Faithful work in a pluralistic world
Religion & Liberty Online

Faithful work in a pluralistic world

Vincent Bacote

When the benediction is offered at the conclusion of a church service, it can be easy to nod in agreement even as we neglect or forget the actual implications for everyday life. As we exit the walls of the local church and engage with the rest of the world — economically, socially, or otherwise — how do we shine our light with both love and distinction?

In a recent lecture at the Oikonomia Network’s Karam Forum, Vincent Bacote encourages us to reflect on what discipleship ought to look like in a diverse and pluralistic society.

“Each week, most church members work and play among people with competing conceptions of truth, goodness, beauty, and justice,” he says. “The benediction sends people who believe that Christ has come, died, risen, and will come again, into engagement with a complex, diverse society, and that engagement is their true and full discipleship. But how should they engage?”

Channeling similar themes as Acton’s For the Life of the World: Letters to the Exiles, Bacote argues that the church ought to engage the world with imagination, hospitality, and hope.

1. Revive Imagination

Many Christians live in an imagination desert, unable to connect faith and vocation…We need to help them see that imagination is the friend of truth, to imagine is to work with truth, to envision various ways God’s truth can appear in our workplaces. The faith-and-work movement emphasizes the first Great Commission, the one we see in Genesis 1:28 and Psalm 8, where we learn that humans are created in the divine image and charged by God to be caring, winsome stewards of the world, especially in the work place…

Inhabitants of the imagination desert make little of the world. Perhaps content with receiving God’s truth, but ignorant or confused about how God’s truth connects to the rest of life. Culture makers work with truth, figuring out and imagining how to make something of a pluralistic world.

2. Embrace Hospitality

While the faith-and-work movement and holistic discipleship tell us to dive into the world of work in the public square, that world out there can be a harsh environment for the expression of a vibrant faith. Returning fire, or huddling with “our people” and avoiding “them,” may seem to be the optimal strategy. Jesus gives us another path: The way of hospitality…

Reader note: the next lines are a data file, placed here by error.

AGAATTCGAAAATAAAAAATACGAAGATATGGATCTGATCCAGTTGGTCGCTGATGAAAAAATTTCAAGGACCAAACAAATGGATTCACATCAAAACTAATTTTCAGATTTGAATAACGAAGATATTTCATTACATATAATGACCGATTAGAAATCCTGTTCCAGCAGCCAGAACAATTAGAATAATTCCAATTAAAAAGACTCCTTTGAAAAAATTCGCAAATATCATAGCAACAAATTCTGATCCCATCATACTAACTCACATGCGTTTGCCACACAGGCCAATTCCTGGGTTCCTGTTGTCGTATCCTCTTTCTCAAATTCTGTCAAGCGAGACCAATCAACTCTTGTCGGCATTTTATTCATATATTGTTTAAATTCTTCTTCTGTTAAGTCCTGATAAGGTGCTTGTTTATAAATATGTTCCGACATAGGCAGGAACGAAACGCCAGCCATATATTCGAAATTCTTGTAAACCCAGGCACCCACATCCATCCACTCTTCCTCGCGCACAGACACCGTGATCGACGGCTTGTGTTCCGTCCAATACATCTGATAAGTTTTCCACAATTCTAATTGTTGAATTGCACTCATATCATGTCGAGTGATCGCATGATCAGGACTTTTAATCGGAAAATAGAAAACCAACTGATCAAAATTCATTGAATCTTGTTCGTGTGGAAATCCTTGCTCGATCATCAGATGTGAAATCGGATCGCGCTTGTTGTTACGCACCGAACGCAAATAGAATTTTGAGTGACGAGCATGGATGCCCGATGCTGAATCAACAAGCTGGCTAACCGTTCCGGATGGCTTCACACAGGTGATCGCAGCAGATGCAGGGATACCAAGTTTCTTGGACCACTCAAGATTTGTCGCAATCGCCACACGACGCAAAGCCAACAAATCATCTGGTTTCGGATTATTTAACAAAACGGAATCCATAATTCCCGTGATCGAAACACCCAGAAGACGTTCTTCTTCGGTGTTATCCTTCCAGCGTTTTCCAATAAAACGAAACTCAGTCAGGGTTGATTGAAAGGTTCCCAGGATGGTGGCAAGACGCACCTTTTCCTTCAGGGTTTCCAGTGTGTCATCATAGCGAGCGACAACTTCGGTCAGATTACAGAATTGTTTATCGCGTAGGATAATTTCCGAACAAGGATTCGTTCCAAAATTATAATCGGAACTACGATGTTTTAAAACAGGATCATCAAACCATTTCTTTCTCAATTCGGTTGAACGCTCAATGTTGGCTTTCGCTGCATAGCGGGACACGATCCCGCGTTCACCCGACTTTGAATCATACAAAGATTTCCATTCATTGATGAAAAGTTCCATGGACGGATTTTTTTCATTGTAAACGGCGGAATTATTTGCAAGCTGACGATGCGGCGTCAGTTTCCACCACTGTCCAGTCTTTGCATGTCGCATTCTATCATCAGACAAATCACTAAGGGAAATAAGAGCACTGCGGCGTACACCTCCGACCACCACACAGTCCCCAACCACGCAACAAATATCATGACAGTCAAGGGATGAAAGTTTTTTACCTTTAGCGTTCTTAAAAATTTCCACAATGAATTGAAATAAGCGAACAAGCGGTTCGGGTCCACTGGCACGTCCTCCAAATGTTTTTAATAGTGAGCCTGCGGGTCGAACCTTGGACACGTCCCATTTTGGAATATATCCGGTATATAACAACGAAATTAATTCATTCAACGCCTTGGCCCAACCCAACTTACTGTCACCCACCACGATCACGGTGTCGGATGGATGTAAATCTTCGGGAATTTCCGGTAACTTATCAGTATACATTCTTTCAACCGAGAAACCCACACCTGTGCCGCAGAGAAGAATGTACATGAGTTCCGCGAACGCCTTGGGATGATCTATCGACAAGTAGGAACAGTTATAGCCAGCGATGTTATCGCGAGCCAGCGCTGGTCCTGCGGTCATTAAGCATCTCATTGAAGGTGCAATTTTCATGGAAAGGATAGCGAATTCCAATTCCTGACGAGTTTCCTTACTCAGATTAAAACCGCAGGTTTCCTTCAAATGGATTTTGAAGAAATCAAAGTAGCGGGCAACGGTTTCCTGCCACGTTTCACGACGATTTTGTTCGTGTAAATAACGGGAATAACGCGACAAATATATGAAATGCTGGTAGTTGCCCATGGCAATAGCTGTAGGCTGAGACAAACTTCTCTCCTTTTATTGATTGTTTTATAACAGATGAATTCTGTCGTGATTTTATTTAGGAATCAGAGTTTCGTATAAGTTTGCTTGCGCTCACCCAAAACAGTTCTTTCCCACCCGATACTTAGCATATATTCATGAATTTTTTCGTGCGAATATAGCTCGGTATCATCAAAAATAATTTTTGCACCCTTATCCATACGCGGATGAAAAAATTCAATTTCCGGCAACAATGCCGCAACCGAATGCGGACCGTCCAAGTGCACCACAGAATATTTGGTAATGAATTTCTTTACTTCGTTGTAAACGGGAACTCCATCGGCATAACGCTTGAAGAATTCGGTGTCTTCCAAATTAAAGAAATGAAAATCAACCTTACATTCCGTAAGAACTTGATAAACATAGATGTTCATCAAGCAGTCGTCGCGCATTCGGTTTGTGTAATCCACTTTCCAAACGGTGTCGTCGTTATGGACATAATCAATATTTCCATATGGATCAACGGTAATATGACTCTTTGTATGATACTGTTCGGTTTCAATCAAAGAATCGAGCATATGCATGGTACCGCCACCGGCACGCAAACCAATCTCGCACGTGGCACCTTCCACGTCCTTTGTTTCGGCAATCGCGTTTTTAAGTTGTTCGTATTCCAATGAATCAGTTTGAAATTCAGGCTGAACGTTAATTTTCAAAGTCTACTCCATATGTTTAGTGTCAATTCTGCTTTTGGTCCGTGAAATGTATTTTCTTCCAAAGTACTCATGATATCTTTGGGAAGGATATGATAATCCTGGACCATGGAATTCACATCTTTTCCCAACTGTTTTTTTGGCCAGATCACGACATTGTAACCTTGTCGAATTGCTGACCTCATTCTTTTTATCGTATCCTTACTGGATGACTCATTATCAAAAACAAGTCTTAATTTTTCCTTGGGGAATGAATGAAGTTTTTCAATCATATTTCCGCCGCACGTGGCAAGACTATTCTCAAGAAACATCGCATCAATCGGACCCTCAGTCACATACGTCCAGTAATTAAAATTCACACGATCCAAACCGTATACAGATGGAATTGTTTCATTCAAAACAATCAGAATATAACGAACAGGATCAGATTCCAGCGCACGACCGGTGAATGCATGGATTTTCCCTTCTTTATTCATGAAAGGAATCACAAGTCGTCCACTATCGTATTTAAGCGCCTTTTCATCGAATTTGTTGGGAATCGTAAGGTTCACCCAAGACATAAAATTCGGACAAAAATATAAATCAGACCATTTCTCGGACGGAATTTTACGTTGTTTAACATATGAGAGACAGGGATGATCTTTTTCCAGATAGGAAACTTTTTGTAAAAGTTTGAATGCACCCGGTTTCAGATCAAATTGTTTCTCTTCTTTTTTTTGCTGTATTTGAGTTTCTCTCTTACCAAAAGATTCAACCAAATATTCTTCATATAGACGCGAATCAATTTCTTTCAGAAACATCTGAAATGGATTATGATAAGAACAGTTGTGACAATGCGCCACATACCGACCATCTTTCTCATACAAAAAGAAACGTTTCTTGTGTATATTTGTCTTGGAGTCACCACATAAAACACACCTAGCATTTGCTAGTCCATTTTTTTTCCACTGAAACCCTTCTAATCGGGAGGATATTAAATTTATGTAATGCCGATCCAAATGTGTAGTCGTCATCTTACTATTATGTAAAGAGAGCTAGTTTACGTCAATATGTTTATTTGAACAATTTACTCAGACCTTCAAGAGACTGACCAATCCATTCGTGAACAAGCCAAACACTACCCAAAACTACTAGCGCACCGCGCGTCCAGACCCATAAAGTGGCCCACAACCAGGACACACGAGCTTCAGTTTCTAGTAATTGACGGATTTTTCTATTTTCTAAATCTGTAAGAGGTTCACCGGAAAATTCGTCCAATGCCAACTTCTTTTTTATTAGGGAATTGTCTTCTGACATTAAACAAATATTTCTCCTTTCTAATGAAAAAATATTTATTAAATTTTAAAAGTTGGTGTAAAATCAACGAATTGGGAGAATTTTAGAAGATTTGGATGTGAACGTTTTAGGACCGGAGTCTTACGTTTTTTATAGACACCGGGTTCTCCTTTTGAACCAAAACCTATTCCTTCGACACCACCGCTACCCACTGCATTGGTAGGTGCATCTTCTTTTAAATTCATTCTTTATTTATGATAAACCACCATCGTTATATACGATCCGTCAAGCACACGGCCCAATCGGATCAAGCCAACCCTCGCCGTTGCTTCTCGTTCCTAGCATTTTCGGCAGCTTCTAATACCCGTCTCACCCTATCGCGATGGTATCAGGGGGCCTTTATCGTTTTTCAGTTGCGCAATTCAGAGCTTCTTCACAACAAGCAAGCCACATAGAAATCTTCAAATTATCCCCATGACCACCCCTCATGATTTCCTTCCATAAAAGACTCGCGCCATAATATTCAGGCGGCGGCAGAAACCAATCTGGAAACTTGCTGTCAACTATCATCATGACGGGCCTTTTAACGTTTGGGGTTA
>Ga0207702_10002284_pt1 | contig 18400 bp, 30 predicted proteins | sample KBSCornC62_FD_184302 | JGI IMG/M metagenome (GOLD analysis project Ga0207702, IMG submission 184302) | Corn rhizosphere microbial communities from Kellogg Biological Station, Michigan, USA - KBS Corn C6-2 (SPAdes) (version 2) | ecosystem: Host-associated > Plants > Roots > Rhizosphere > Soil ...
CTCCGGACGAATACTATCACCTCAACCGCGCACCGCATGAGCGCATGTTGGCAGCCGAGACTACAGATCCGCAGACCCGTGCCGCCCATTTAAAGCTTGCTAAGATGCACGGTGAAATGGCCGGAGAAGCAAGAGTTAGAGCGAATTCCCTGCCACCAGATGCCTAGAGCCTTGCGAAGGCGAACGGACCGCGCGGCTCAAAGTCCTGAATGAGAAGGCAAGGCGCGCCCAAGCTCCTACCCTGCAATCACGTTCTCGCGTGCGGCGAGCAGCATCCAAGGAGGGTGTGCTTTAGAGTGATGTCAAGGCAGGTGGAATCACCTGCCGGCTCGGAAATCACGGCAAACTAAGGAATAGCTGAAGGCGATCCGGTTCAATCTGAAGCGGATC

Don’t let selective righteousness give you permission to take the path of the priest and the Levite. Who are the people out there on your pathways, waiting to be engaged with hospitality? Are you walking on by, or do you have a holy zeal for hospitality in our pluralistic world? People who believe that Christ has come and died and risen and will come again, they hear words of benediction each week —  good words sending the people of God into a world with pluralistic pathways, full of Good Samaritan opportunities.

3. Engage with Hope

Christians ought not to despair…Our faith calls us to hope, prompting us to carry hopefulness with us everywhere…Hope steers us through these challenging waters. 1 Peter 3:15 tells us to be ready to give an answer for the hope that is within us, especially in difficulty and hostility. Our hope is in Christ’s salvation, that reclaims God’s world, vanquishes sin and death, and gives meaning to our lives each day. Hope admits that circumstances aren’t always going to be in our favor, but it resists pressing the mute button.

Getting these three, distinct aspects right will transform our cultural influence, whether through our economic action, community involvement, or political witness.

Whether we’re building relationships with friends and neighbors, trying to start new businesses and pioneer new industries, or responding to various challenges to individual freedom and religious liberty, we can move forward boldly with imagination, hospitality, and hope.

“For all our work in this world is made of stuff of the earth — our families, our labor, our governments and charities and schools and art forms — all of it takes place here below, but all of it is pointed toward heaven,” says Evan Koons in For the Life of the World. “…Imagine if all of us offered our work for the good of the cities around us. How might we be able to change those cities? What would it look like if we only understood that our humble work is a heavenward offering? What would our city of exile look like then?”

Joseph Sunde

Joseph Sunde's work has appeared in venues such as the Foundation for Economic Education, First Things, The Christian Post, The Stream, Intellectual Takeout, Patheos, LifeSiteNews, The City, Charisma News, The Green Room, Juicy Ecumenism, Ethika Politika, Made to Flourish, and the Center for Faith and Work, as well as on PowerBlog. He resides in Minneapolis, Minnesota, with his wife and four children.